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Health

What You Need To Know As Mainers Get COVID-19 Vaccines

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Patty Wight
/
Maine Public

Maine’s campaign to vaccinate residents against the coronavirus is starting to make progress, but it will still be months before many lower-risk Mainers will be able to get the shots in the arm that are seen as critical to ending the still-worsening pandemic.

The state began distributing its first shipments of the coronavirus vaccines from Pfizer/BioNTech and Moderna in December, with first priority given to frontline health care workers and residents and staff of long-term care facilities. Some other critical workers — including firefighters, police and manufacturers of COVID-19 testing supplies — were more recently declared eligible.

But the size of vaccine shipments from the federal government has been inconsistent, and by Jan. 14, just 66,500 Mainers had started getting vaccinated, or roughly 5 percent of the state’s 1.3 million people. The state had enough vaccine doses for 7 percent of its population by that point, according to the administration of Gov. Janet Mills.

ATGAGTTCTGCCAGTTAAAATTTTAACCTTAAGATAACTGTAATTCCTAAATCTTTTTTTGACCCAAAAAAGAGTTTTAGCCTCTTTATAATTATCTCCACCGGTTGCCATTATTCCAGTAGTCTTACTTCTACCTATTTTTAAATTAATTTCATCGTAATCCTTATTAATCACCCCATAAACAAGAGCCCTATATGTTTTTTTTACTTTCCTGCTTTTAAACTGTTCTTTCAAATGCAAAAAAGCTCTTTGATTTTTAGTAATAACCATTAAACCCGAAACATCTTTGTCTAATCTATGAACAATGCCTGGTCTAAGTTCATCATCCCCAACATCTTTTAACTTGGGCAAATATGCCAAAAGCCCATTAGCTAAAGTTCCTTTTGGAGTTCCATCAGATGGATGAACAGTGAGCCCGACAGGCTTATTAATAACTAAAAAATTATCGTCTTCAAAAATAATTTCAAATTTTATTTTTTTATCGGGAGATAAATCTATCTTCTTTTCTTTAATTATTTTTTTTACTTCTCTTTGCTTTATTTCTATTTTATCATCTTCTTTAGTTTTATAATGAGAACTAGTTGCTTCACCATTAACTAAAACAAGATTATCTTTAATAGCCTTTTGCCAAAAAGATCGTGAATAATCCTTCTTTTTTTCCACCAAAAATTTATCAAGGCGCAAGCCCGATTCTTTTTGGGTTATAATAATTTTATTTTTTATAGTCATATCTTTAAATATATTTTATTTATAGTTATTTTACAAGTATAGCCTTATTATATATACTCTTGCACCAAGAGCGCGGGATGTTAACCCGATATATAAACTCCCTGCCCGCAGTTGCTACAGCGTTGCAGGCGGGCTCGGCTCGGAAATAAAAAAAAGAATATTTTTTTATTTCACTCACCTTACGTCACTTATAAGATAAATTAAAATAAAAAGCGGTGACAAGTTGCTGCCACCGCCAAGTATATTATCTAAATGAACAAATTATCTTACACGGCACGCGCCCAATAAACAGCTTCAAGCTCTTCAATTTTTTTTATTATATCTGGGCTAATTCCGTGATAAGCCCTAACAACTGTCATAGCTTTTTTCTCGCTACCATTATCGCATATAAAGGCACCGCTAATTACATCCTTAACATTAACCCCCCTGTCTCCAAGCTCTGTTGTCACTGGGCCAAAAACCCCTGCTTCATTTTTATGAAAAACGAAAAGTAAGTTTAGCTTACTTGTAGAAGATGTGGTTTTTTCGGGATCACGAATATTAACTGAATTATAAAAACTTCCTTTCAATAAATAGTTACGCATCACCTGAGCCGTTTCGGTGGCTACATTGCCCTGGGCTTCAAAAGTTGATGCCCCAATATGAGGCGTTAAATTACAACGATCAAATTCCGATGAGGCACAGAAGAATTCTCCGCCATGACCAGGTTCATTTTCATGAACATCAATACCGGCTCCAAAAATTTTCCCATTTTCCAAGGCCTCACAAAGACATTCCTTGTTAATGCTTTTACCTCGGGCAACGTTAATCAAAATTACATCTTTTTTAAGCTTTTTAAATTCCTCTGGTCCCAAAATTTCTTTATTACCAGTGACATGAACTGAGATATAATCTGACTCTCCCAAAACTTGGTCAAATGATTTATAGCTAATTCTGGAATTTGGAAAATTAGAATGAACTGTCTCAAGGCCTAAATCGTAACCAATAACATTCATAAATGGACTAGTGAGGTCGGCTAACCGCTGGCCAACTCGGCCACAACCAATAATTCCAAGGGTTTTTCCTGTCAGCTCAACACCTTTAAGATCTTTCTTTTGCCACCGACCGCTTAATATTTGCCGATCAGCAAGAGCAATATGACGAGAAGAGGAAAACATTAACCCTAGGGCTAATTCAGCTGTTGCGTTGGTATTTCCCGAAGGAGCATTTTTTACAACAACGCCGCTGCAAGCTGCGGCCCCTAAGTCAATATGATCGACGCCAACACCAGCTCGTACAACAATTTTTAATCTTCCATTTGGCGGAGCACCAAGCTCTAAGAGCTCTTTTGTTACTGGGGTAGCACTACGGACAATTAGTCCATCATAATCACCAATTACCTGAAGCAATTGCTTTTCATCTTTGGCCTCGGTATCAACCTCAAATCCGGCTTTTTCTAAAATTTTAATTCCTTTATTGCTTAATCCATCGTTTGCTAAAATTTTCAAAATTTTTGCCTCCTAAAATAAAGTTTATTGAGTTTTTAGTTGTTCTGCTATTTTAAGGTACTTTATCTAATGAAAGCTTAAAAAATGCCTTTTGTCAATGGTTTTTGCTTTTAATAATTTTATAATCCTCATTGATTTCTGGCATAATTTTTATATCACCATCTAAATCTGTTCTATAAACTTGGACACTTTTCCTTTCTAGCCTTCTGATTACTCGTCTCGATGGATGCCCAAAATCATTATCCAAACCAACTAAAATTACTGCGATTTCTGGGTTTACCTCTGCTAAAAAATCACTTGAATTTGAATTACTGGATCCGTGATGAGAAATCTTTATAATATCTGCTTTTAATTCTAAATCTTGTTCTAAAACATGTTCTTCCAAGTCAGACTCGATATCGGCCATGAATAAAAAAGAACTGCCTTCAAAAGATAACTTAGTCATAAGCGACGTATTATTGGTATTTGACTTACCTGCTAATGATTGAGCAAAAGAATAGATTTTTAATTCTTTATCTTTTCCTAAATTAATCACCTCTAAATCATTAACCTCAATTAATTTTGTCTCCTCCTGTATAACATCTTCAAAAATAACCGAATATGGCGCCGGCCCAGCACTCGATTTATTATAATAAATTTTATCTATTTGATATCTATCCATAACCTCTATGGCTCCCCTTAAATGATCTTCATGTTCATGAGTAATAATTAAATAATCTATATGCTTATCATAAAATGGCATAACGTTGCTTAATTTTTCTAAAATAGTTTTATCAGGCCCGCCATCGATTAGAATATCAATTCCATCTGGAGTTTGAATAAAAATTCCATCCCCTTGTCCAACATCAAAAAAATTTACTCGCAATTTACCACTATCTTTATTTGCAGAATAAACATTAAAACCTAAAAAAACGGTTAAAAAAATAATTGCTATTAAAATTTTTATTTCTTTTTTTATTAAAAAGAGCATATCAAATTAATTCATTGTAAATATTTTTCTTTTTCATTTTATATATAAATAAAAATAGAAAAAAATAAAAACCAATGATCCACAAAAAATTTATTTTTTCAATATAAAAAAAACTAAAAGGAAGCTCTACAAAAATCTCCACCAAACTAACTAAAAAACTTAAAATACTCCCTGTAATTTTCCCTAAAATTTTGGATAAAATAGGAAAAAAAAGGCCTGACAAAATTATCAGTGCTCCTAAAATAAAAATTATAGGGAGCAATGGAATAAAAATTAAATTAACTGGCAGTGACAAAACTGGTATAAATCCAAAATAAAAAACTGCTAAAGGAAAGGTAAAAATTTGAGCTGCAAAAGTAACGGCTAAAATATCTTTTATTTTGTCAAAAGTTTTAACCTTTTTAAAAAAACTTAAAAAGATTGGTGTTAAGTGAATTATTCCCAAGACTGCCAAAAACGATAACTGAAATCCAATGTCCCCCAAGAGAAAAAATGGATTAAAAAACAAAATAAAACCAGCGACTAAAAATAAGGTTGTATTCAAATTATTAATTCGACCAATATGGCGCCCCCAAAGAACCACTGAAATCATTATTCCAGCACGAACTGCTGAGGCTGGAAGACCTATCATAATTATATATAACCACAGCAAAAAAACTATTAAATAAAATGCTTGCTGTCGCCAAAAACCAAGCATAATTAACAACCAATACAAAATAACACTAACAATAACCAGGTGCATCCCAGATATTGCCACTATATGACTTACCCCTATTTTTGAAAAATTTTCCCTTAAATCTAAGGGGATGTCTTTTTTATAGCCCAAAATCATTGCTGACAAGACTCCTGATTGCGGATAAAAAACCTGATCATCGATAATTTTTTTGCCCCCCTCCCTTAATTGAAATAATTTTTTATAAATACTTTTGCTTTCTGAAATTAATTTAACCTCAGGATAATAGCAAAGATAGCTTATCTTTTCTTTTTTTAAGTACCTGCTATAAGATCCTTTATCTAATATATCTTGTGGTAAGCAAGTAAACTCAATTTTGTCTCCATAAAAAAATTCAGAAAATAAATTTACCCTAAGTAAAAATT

Mills hopes to complete vaccinations of the highest priority groups by the end of January, then for other vulnerable groups between February and April.

Those groups will include people with underlying medical conditions, people 70 or older, and some frontline workers, which under federal guidance includes teachers, manufacturers, transit workers and supermarket staff. However, state officials are still working to determine which medical conditions and frontline jobs to prioritize within those groups.

Finally, in spring and summer, the state expects to start vaccinating any other Mainers older than 16 who were not previously eligible.

The state recently gave greater priority to the elderly in the vaccine lineup, lowering the cutoff age from 75 to 70 in the next phase of the rollout and planning to lower it to 65 in the near future. 

More than 85 percent of Maine’s COVID-19 deaths have been in people 70 and older, and about 193,000 of Mainers are now in that age group, according to Mills. 

The state has encountered some hiccups in the vaccine deployment, the largest of which may be inconsistent quantities of doses shipped from the federal government. For example, the 18,550 expected to arrive in the week of Jan. 17 would represent a smaller shipment than the one that came three weeks earlier.